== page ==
The idea of the "sharing economy" is to show that "sharing" isn't about being a communist or taking value from the economy and giving it away. But it's important to think about how sharing can help the economy and how hurting sharing can hurt it.
Having a market-driven component of a socially important position is always good. When electric vehicles were first introduced, all of the car companies tried to discredit it and stop it. But when the first EV1 trials in California showed that people liked them, the car companies started developing full-speed and we didn't have to argue with them anymore.
Harpo Geiger (CNET News.com reporter Stephen Shankland) asks: You're on the board of the Open Source Initiative. How big a problem is the profusion of open-source licenses?
Ito: Some say that there are over 500 open-source licenses. There is a group working on the issue of license proliferation, which is a bad thing. Various companies and groups are now buying into this idea, and Intel, for instance, has deprecated their license. We still need to do a lot of work. But as you can imagine, there is a lot of emotion and ego involved in the licenses, and getting people to give up their vanity licenses and stuff is quite difficult.
lIHd Sellery (from the audience) asks: I would like to ask if Joi thinks traditional copyright as articulated in much Western legislation is outdated?
Ito: I think copyright is outdated. Basically, copyright in the physical world is a very limited thing. It doesn't affect you showing someone a book, how you read a book or how you sell a book you own because it involves only making copies which used to be expensive and cumbersome.
On the Net, every time you view a Web page, you are making a copy, and every activity that involves content involves a lot of copying and mixing of stuff. This screws up copyright but also allows copyright to significantly screw us up by extending the ability of copyright to influence and control a significant portion of our online activities just because every step we take, we are "copying" something.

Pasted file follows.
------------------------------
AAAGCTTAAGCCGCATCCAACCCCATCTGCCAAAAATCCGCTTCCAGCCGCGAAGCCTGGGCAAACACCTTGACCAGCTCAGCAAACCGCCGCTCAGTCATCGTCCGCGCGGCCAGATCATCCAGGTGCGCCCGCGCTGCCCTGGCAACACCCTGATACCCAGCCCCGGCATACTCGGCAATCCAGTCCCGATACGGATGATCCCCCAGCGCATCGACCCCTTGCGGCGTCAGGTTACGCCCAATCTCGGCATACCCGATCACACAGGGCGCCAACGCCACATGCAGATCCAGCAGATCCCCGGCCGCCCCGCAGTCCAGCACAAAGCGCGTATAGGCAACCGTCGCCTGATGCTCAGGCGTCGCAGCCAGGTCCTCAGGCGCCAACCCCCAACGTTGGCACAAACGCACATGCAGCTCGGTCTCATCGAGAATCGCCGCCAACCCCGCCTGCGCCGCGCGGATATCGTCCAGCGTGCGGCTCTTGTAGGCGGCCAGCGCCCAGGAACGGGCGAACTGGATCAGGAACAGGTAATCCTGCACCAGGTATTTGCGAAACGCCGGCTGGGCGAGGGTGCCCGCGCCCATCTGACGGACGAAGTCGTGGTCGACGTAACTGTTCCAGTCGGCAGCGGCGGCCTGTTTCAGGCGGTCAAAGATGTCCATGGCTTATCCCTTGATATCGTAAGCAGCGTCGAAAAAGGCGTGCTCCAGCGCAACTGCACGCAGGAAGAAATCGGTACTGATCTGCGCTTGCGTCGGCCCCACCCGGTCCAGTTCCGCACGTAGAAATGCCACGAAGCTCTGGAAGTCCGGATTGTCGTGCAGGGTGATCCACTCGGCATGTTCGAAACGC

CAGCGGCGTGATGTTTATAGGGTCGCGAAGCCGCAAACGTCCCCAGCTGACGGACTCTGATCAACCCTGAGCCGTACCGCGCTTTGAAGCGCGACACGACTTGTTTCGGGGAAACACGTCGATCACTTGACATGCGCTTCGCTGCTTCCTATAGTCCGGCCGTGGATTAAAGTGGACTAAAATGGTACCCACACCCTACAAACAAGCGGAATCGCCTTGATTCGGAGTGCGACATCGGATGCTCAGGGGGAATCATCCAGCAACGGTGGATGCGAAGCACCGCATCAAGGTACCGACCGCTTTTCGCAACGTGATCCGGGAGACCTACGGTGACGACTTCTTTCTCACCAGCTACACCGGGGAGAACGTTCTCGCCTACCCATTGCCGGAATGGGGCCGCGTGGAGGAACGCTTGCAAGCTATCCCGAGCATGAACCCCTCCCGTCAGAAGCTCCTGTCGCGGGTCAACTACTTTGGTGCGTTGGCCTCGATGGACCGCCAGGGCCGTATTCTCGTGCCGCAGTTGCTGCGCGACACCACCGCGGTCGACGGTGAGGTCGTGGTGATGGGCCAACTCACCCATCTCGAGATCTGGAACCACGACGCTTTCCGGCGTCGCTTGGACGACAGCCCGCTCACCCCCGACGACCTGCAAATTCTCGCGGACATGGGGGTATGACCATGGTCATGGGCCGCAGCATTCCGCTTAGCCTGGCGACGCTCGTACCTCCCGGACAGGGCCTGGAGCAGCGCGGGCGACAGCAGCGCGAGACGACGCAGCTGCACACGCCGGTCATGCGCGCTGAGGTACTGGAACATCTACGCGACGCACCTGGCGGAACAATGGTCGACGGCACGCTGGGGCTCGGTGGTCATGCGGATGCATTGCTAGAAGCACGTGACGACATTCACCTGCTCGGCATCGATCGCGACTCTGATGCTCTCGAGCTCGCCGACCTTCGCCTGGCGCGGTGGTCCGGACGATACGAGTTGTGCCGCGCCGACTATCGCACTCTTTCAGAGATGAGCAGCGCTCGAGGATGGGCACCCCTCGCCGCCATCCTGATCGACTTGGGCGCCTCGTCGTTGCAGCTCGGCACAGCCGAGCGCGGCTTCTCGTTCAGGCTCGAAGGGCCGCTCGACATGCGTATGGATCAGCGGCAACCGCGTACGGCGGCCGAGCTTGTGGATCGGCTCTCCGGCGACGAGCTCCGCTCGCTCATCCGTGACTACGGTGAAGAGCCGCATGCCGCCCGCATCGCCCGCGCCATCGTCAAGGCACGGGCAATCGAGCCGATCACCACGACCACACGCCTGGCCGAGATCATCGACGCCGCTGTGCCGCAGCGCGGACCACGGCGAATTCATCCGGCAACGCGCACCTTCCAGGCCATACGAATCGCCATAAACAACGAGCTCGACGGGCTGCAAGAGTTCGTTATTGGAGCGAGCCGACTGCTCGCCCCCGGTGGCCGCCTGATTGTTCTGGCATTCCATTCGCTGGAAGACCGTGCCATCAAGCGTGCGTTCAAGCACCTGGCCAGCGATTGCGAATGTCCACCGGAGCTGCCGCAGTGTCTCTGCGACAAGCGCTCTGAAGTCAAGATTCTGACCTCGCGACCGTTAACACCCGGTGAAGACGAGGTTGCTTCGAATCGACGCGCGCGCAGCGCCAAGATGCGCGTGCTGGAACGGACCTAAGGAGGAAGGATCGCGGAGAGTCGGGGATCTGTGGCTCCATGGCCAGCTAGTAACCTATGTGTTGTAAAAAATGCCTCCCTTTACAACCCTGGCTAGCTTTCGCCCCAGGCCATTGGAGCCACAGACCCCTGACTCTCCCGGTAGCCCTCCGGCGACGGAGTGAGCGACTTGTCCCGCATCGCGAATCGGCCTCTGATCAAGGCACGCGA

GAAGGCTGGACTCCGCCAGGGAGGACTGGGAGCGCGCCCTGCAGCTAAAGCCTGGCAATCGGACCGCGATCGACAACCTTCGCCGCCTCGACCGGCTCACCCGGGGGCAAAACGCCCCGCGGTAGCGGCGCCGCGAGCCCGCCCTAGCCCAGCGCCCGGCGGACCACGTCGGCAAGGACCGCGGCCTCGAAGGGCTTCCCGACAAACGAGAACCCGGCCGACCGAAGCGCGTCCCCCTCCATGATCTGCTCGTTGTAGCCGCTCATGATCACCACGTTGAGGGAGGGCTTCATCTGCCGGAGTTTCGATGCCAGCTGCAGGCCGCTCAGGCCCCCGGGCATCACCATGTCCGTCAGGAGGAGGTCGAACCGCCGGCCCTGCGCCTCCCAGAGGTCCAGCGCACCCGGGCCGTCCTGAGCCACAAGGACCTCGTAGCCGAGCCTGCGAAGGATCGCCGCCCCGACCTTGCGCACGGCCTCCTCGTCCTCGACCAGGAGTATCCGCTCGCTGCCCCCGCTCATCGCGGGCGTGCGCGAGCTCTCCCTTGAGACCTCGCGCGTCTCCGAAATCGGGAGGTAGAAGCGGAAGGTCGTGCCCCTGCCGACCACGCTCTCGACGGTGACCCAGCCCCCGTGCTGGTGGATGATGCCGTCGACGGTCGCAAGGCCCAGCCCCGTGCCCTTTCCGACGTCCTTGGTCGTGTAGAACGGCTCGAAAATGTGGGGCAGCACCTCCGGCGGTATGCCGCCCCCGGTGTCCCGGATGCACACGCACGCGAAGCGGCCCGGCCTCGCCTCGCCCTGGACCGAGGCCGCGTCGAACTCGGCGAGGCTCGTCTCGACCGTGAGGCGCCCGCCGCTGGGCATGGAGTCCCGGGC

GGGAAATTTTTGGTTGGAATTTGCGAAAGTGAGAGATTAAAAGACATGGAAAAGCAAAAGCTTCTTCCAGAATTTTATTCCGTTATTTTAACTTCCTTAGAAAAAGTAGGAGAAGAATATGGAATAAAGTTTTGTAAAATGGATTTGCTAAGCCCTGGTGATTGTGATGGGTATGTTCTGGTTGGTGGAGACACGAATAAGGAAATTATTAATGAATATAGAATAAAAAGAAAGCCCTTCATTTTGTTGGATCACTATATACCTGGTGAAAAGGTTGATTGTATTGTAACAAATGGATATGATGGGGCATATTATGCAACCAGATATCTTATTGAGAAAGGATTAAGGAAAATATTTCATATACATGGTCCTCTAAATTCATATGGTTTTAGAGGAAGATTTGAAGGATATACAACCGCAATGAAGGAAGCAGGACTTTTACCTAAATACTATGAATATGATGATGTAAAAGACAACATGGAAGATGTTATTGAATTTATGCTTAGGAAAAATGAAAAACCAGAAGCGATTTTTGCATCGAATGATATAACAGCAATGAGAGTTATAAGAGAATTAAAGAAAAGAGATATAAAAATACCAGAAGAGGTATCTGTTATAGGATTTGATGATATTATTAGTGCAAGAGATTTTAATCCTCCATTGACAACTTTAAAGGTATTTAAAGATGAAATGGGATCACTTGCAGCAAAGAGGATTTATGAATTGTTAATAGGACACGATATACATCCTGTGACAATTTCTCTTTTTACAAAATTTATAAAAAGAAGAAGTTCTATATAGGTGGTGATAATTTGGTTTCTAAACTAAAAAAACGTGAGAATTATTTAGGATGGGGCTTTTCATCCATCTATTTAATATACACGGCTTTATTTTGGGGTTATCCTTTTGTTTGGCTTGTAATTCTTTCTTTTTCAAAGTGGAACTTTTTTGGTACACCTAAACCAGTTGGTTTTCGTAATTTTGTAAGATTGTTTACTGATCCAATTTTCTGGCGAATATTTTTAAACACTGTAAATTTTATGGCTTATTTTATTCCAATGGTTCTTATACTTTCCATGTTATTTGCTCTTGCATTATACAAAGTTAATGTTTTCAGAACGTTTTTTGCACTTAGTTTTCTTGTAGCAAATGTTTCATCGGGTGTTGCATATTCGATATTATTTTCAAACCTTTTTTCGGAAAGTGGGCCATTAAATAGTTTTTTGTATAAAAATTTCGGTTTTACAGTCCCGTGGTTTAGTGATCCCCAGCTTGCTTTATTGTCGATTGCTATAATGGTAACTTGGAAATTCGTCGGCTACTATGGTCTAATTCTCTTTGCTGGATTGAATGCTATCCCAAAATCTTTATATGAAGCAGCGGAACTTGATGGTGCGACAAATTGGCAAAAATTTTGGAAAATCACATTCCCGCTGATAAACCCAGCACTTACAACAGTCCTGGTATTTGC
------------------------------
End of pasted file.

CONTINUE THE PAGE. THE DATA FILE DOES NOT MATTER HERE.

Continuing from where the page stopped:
Creative Commons is trying to work inside of the current copyright regime to provide choice and show people the value of sharing and do what we can.
Spin Martin (from the audience) asks: What do you think of the recent comment by the head of Sony Worldwide (Studios) saying that the strategy for the PlayStation 3 is inspired by Second Life: user-generated content?
Ito: I think there is a recognition of "consumer-generated content" as a phenomenon. But it's sort of fake sharing--fishbowl sharing--that is happening. People will start trying to make products that appear to allow you to share and create, but within boundaries that are created to protect the content makers. Like rides in Disneyland.
And while they may be better than before, I'm not sure whether big content companies will really "get" user-generated media and stuff. The good thing about Linden Lab is that some of the people there definitely understand and support user control, the basic idea that you can hold demonstrations here and force Linden Lab to change rules and stuff. This is the sort of stuff that scares companies but shows people who "get it" that the users are involved.
Rik Riel (from the audience) asks: Is the game industry consolidating like the movie, TV and radio industries? What can be done to ensure a diversity of gaming companies and developers?
Ito: Well, while I love WoW and think that Blizzard has a great thing going, they really don't understand or seem to care that much about the rest of the Internet. There is no API (application programming interface), nor any integration of lots of things that could make WoW explode to another level. And I'm not sure they could control it enough to retain the asset that they have if they did that.
WoW can only evolve so fast. There is a great opportunity for Net-savvy game companies and start-ups, I think. The game developer world has been isolated and separated from the Net community and is sort of a parallel universe. And I think EA and Blizzard still don't really "grok" the Internet. On the other hand, I think most Internet entrepreneurs underestimate the difficulty of making a good game.